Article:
The ideas behind Niseq

let created = `Date (2020, 9, 7) in

I recently gave a talk at Bornhack where I spoke about the ideas and the technology behind niseq - note that this post is not a direct copy/paste of the talk.

So what is niseq? In a sentence, it's an instrument for making live visual art - especially of the abstract kind. At the same time it's an explorative instrument, for finding interesting relations between (single or groups of) images - which enables one to work in an intuitive and immediate way with footage, in stark contrast with how one would work with ordinary video-editing applications (NLE's).

I developed niseq in my spare time throughout the past couple of years, and have been working on the idea of it for about a decade (where I in the meantime also worked on related projects, studied computer science and worked as a programmer). The idea initially stems from how I came up with manually moving the playback-cursor around in my video-footage, while making a video-installation at the Fatamorgana school of photography.

Since the beginning of july I quit my job as a programmer, to work on niseq instead, now trying to make a living on making art and art-technology.

Moving in time

Niseq supports effects and many other things - but the core technological feature of niseq is that one can access any image on disk at 60 frames per second. This enables live, free movement through time - which is hard for me to do justice in a sentence, so I'll list some examples for how I use it currently:

  • instantly switching between 'streams of images', controlled by different complex internal representations
  • running an image-sequence at any possible playback-speed
    • certain visual patterns emerge when you are e.g. close to the integer divisible speed-multiplier, relative to the length of the image-sequence
  • finegrained manual control of which image is shown when, so the images shown are coupled as closely as possible (in time and space) to my human input to niseq
  • sequencing any set of images + effects together, and recording this as a new sequence to be played upon later (recursion of play)
    • therefore breaking the original relations between images, stemming from e.g. a video, and creating new relations live

I have a lot of different ideas on the drawing board for how to extend niseq to exploit this feature even more.

Moving in space

Just before the recent Bornhack performance, I implemented an effects system in niseq, where each image can have effects applied and recorded for later. For now this e.g. includes zooming and stretching images - which is what I call 'moving in space', and also includes fading images together.

Live instrument

A major focus for niseq is being an instrument for live creation of visual art. I use the word instrument in the same sense as when one says 'musical instrument'. Here I mean there being a direct relation between what the human player does with the instrument, and what can be experienced from the output of the instrument. And this relation should be observed within a short timeframe. When I say output in this sense, I mean the final output - not a temporary output that is not intended for an audience.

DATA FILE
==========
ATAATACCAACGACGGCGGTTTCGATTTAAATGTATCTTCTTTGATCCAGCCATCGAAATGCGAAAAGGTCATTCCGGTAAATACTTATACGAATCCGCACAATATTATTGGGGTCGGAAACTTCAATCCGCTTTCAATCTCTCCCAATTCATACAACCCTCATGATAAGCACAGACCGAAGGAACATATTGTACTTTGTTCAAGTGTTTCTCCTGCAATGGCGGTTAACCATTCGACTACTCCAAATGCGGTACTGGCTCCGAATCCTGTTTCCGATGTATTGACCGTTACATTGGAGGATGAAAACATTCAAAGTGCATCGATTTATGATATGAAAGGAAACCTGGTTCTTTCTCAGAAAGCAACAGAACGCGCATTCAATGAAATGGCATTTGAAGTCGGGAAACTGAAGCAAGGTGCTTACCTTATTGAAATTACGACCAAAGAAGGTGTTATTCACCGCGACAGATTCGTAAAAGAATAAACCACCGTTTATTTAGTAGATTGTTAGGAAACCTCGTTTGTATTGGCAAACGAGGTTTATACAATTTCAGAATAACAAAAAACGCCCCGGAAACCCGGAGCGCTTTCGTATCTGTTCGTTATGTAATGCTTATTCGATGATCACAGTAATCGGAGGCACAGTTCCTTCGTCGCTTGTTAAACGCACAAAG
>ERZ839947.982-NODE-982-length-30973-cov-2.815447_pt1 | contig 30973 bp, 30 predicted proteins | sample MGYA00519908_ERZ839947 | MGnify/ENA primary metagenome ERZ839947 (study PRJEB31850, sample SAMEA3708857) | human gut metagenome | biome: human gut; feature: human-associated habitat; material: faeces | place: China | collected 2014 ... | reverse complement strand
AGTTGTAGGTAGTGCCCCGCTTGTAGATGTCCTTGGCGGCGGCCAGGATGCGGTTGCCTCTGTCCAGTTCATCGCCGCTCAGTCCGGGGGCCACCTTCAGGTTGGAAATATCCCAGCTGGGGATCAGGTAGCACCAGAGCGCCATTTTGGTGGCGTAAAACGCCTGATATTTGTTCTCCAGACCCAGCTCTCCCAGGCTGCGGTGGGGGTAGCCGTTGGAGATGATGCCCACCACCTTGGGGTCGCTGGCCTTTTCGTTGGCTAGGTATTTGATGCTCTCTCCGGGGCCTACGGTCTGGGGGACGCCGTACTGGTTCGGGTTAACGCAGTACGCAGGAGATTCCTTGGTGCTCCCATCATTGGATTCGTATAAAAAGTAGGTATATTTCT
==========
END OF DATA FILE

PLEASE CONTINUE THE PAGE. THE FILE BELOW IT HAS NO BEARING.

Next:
This has consequences for the implementation of niseq, which I'll go into detail with in a later blogpost.

Seen from the outside, this means that niseq is designed to:

  • be directly manipulated by the player of the instrument, with minimal delay
  • be extensible with more tangible and bodily expressive interfaces for human interaction
  • be stable, for live performing

Of course, as niseq is software, I also have features that enable automation of certain things - for example one can record a rhythm of switching between different streams of images, and most things that one controls directly are 'settings' that control simply automated streams of events.

Concerning the importance of extensibility: keyboard and mouse is a good approximation for a good interface for interaction, but it is not expressive in communicating what the player actually does, towards the audience. In this scope of design there are many interesting potentials I want to explore.

In the context of history

The idea for niseq initially came to me through experimentation and intuition, and a feeling of there being something missing in the language of cinematic expression of most cinematic experiences I had - especially the mainstream cinema, which I think often has degraded to a fast-food alternative to books.

I've found that the ideas of the french Dada and Surrealist movements of the 1920's correspond closely with my idea of the unlived potentials of cinema, and I consider the art of niseq part of the related cinéma pur movement.

The non-narrative nature of experimental electronic music has inspired me a lot, as it leads to more direct forms of emotional, aesthetic and atmospheric experiences. This relation to music also existed for the surrealist/cinéma pur filmmaker Germaine Dulac, who wrote (1):

... The cinema can certainly tell a story, but one mustn't forget that the story is nothing. The story is a surface. The seventh art, the art of the screen, is the palpable rendering of the depth which extends beneath this surface: the musical ineffable... Visual impact is ephemeral, it's an impact you receive which suggests a thousand thoughts. An impact analogous to that provoked by musical harmonies.


I've been performing a couple of 'silent cinema' shows with niseq, which I want to do more of in the future - but right now I'm looking at making collaborations with musicians for making improvisational jam sessions, hopefully ending up in some interesting audiovisual live concerts. If you are interested in collaborating, write to me at rand at r7p5 dot earth.


  1. Dada and Surrealist Film / edited by Rudolf E. Kuenzli, First MIT Press edition, 1996,